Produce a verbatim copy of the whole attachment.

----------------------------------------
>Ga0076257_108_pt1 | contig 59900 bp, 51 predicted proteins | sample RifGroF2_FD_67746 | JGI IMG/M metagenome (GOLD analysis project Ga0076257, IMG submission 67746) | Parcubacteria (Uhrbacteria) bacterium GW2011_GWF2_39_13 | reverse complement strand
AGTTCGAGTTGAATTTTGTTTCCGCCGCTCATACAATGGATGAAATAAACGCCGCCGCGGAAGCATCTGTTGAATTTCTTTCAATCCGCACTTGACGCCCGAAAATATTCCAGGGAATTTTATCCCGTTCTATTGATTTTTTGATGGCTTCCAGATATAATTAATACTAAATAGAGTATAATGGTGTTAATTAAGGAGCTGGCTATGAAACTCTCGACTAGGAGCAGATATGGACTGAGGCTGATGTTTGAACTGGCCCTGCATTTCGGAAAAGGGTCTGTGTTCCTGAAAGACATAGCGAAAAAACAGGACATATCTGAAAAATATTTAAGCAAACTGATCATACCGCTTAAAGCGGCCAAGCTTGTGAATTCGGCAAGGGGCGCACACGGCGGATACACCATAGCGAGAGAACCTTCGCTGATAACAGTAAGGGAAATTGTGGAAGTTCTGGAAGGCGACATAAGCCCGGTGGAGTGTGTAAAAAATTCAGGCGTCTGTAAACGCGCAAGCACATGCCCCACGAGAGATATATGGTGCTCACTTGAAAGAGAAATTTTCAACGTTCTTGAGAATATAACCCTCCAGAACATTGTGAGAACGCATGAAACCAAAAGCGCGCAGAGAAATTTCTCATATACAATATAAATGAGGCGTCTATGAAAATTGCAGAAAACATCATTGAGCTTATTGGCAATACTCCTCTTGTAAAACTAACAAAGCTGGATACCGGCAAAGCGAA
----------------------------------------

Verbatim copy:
>Ga0076257_108_pt1 | contig 59900 bp, 51 predicted proteins | sample RifGroF2_FD_67746 | JGI IMG/M metagenome (GOLD analysis project Ga0076257, IMG submission 67746) | Parcubacteria (Uhrbacteria) bacterium GW2011_GWF2_39_13 | reverse complement strand
AGTTCGAGTTGAATTTTGTTTCCGCCGCTCATACAATGGATGAAATAAACGCCGCCGCGGAAGCATCTGTTGAATTTCTTTCAATCCGCACTTGACGCCCGAAAATATTCCAGGGAATTTTATCCCGTTCTATTGATTTTTTGATGGCTTCCAGATATAATTAATACTAAATAGAGTATAATGGTGTTAATTAAGGAGCTGGCTATGAAACTCTCGACTAGGAGCAGATATGGACTGAGGCTGATGTTTGAACTGGCCCTGCATTTCGGAAAAGGGTCTGTGTTCCTGAAAGACATAGCGAAAAAACAGGACATATCTGAAAAATATTTAAGCAAACTGATCATACCGCTTAAAGCGGCCAAGCTTGTGAATTCGGCAAGGGGCGCACACGGCGGATACACCATAGCGAGAGAACCTTCGCTGATAACAGTAAGGGAAATTGTGGAAGTTCTGGAAGGCGACATAAGCCCGGTGGAGTGTGTAAAAAATTCAGGCGTCTGTAAACGCGCAAGCACATGCCCCACGAGAGATATATGGTGCTCACTTGAAAGAGAAATTTTCAACGTTCTTGAGAATATAACCCTCCAGAACATTGTGAGAACGCATGAAACCAAAAGCGCGCAGAGAAATTTCTCATATACAATATAAATGAGGCGTCTATGAAAATTGCAGAAAACATCATTGAGCTTATTGGCAATACTCCTCTTGTAAAACTAACAAAGCTGGATACCGGCAAAGCGAA